demand and price elasticity of demand

Understanding the Business and Economic Environment (MET)
Read the following article and answer the questions that follow.
Bordeaux Wine
Adapted from an article entitled Bordeaux vintners threatened with boycott over high prices, by Adam Sage and Will Pavia, in The Times, March 7th 2009.
Troubles are growing in the wine trade. In the Bordeaux region merchants are threatening to boycott wine from the more expensive châteaux unless the vintners cut their prices to 2002 levels.
Early reports suggest that the 2008 wine now finishing in Bordeaux may yet prove an excellent vintage: rich, confident, full-bodied. The same cannot be said of the Bordeaux vintners who will soon attempt to sell it. The financial thunderstorms of the past six months have wiped out many of those who felt wealthy enough to drink Château La Mission Haut-Brion at £5,500 a case.
Now, in advance of the first tastings of the 2008 vintage, wine merchants are threatening to boycott the entire output of Bordeaux’s most illustrious châteaux unless they agree to cut prices from an average of more than €300 (£265) a bottle to less than €100, The Times has learnt.
Demand for their produce has been faltering since October, when prices for the fine wines plunged by 40 per cent. In Britain, falls at the top of the market have been matched by collapsing sales in pubs and restaurants and a slowdown in business in off-licences and supermarkets.
The vintners of the world’s most famous Bordeaux vineyards were already anxious. According to Sud Ouest, the local daily, warnings of a boycott have pushed many to the edge of a nervous breakdown. The threats come after a bad year for wine investors and evidence that Bordeaux-based merchants have been unable to sell about half the 2007 vintage, which is now considered to have been poor and overpriced.
Merchants contacted by The Times said they would accept 2008 wines when they are put up for sale next month only at 2002 prices – about €95 for the best bottles compared with €318 for the 2007 vintage. “There won’t be any customers if the price is any higher,” a French wine industry source said. “The châteaux may think this is a bluff but it is not.”
The stand-off has cast a shadow over the en primeur sales developed by Bordeaux’s most prestigious châteaux. Under this system, the latest vintage is tasted by critics and purchased by buyers two years before it is bottled and made available to drinkers. A rush to invest in Bordeaux wines in recent years was further encouraged by the success of the 2005 vintage, regarded widely as one of the finest in recent history.
A bottle of Château Cheval Blanc sold for €622 that year, Château Margaux fetched €540 and Château Haut-Brion €472 and their prices continued to rise until the middle of 2008.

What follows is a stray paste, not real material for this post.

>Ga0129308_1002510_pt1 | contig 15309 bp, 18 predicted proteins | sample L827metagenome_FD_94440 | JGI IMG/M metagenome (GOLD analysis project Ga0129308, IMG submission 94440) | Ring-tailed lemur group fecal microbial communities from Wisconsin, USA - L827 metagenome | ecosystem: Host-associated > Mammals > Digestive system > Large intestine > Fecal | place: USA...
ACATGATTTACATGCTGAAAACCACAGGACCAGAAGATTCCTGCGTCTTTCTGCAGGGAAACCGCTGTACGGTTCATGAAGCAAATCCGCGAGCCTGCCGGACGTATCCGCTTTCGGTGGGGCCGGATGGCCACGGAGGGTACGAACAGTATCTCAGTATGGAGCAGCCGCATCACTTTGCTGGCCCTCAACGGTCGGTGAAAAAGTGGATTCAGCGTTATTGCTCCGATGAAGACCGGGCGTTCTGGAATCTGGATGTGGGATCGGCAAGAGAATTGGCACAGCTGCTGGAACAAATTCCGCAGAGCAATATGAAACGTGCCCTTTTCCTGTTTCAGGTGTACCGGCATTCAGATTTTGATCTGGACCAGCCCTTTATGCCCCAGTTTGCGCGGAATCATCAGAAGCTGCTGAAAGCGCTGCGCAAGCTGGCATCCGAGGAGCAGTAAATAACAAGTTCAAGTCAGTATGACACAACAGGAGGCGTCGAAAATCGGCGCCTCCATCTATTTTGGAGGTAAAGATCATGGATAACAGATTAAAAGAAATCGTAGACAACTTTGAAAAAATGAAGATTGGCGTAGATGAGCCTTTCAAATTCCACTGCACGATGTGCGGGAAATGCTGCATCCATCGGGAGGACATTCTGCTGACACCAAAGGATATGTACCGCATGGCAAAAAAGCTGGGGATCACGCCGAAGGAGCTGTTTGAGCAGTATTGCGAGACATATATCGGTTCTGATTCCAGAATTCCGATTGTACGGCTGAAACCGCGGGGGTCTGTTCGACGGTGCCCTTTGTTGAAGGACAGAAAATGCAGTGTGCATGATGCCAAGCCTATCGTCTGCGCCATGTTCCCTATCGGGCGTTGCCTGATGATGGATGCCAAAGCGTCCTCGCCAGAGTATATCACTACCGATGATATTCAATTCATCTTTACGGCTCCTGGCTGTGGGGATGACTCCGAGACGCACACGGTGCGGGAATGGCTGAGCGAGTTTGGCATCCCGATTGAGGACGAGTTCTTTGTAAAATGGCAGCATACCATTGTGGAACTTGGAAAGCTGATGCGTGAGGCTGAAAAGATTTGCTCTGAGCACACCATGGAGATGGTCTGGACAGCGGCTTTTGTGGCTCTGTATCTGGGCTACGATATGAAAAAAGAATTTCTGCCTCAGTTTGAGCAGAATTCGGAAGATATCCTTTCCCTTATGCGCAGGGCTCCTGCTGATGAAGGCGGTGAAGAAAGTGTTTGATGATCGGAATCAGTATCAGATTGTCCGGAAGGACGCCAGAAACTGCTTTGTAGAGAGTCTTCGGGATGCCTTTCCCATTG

“The problem was with the 2006 and 2007 vintages,” said Jean-Christophe Estève, who runs an on-line wine business in Bordeaux. “They were average years – 2007 was an extremely average year – but the prices stayed very high.”
The prices seemed even less realistic as the global economy faltered. The main index of the London International Vintners Exchange, which tracks the value of the world’s top wines across a range of vintages, shows a 14 per cent fall over the past 12 months after a three-digit rise over the previous four years.
Tesco estimated that 100,000 drinkers had dropped out of the market.
Greg Wilkins, a director of Brand Phoenix, a wine importer and brand owner, said: “The ‘on’ trade [wine sold through restaurants and pubs] is suffering most. The ‘off’ trade is reasonably stable although we’re seeing pretty much zero growth.” Difficulties have been compounded by the fall of sterling. “The effect could be further moves towards New World wines,” Mr Wilkins said.
Case study
Prices for bordeaux primeurs: Château Haut Brion 2002, €95. 2003, €192, 2004, €141, 2005, €472: 2006, €450: 2007, €318
Château Mouton Rothschild ’02 €95: ’03, €192: ’04, €145, ’05, €480: ’06, €450: ’07, €318
Château Cheval Blanc ’02, €170: ’03, €253: ’04, €190: ’05, 622: ’06, €622: ’07, €466
Part A
The article documents the notion that a drop in price for Bordeaux wine could increase sales. How does the concept of Price Elasticity of Demand support this strategy?
Part B
Illustrate a shift in the demand curve for Bordeaux wine and explain the likely shift factors for the wine.
Part C
What evidence from the case study supports the notion that the demand for Bordeaux wine has shifted over the period.
Part D
Find out what has happened to the demand for Bordeaux wine since 2009. Use demand theory to explain these changes.